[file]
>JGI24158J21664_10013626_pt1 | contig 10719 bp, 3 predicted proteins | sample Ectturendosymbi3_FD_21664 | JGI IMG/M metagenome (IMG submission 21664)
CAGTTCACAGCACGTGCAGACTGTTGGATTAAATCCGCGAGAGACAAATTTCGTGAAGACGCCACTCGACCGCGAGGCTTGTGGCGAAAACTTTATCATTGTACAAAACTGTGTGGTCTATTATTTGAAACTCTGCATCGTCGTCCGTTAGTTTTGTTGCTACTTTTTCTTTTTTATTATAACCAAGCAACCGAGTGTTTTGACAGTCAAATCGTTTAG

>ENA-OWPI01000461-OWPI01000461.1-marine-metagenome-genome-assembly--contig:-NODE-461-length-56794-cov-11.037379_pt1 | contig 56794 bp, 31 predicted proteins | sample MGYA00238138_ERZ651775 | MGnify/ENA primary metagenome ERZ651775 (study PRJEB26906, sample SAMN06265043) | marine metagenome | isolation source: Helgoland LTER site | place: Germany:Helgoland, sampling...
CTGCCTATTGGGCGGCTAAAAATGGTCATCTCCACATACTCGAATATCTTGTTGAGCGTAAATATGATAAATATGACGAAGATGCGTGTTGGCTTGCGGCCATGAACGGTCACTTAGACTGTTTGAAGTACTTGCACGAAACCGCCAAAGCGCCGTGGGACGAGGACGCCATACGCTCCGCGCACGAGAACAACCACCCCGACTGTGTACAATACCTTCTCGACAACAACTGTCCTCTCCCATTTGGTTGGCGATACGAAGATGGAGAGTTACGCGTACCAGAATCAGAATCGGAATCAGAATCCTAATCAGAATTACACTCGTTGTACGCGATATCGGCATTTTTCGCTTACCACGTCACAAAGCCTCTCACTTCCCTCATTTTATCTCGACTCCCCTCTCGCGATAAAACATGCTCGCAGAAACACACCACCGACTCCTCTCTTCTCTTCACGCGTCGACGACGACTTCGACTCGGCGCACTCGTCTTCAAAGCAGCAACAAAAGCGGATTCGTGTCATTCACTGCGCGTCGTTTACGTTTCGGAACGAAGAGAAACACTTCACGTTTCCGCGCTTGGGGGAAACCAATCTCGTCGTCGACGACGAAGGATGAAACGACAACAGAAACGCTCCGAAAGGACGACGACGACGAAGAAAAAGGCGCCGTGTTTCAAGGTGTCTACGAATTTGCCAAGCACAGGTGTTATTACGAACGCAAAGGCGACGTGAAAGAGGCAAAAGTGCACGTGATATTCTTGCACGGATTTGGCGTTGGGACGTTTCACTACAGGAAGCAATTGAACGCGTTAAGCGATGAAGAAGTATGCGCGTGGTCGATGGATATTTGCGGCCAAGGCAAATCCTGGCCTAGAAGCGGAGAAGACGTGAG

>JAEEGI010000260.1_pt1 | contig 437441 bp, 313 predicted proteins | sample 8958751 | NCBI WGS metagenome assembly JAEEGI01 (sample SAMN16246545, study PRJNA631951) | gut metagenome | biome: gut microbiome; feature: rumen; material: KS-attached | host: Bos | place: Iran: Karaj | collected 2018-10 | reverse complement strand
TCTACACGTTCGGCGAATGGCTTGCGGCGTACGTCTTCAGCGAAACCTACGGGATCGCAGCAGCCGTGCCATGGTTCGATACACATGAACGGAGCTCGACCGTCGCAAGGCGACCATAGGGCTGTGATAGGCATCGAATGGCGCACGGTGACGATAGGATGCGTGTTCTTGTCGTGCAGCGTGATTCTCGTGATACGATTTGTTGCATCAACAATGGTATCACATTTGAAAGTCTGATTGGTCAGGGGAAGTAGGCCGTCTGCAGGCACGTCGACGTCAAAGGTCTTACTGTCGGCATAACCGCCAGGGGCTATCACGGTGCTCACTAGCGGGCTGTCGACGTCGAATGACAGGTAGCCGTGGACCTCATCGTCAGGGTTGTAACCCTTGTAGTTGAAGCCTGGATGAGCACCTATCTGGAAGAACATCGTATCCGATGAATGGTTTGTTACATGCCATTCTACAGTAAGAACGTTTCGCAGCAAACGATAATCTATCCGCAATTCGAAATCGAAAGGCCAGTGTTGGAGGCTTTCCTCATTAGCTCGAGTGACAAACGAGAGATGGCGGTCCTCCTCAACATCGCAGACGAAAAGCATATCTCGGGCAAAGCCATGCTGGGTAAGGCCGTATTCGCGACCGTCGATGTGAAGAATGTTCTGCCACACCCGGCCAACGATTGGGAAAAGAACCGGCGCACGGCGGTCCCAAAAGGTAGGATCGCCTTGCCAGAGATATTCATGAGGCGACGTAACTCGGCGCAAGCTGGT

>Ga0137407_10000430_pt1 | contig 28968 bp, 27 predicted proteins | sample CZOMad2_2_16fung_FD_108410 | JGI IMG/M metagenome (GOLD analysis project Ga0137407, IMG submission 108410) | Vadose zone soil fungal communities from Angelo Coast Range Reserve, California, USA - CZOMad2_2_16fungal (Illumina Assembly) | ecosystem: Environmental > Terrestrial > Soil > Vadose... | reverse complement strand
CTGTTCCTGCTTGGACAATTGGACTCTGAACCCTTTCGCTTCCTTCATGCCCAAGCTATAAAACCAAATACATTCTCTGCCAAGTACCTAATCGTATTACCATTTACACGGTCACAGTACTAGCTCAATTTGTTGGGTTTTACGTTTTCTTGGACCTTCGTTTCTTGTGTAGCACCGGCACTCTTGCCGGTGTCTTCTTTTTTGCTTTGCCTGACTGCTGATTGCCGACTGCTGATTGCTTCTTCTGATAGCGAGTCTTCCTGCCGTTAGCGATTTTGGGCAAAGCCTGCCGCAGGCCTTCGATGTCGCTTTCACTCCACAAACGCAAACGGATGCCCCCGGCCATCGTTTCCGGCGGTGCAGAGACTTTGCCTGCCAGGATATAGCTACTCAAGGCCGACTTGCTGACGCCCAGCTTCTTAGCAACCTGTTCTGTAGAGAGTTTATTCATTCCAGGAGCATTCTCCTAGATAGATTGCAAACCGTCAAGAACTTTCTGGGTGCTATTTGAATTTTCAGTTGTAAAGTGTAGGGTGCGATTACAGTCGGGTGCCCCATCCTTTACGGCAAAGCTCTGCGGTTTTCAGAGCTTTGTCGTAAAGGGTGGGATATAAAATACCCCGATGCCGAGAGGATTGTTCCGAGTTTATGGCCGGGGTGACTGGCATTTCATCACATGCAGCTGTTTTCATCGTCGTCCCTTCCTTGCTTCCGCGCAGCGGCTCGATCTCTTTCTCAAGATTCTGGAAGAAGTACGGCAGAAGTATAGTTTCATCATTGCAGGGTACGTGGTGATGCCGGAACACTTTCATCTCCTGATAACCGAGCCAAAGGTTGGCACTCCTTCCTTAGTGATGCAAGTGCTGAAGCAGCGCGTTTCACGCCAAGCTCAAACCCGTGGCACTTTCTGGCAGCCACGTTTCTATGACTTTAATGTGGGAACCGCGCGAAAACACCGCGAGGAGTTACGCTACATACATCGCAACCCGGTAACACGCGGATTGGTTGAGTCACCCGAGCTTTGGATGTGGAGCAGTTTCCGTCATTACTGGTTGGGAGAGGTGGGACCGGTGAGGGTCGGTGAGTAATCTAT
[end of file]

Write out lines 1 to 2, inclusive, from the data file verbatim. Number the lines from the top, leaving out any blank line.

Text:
>JGI24158J21664_10013626_pt1 | contig 10719 bp, 3 predicted proteins | sample Ectturendosymbi3_FD_21664 | JGI IMG/M metagenome (IMG submission 21664)
CAGTTCACAGCACGTGCAGACTGTTGGATTAAATCCGCGAGAGACAAATTTCGTGAAGACGCCACTCGACCGCGAGGCTTGTGGCGAAAACTTTATCATTGTACAAAACTGTGTGGTCTATTATTTGAAACTCTGCATCGTCGTCCGTTAGTTTTGTTGCTACTTTTTCTTTTTTATTATAACCAAGCAACCGAGTGTTTTGACAGTCAAATCGTTTAG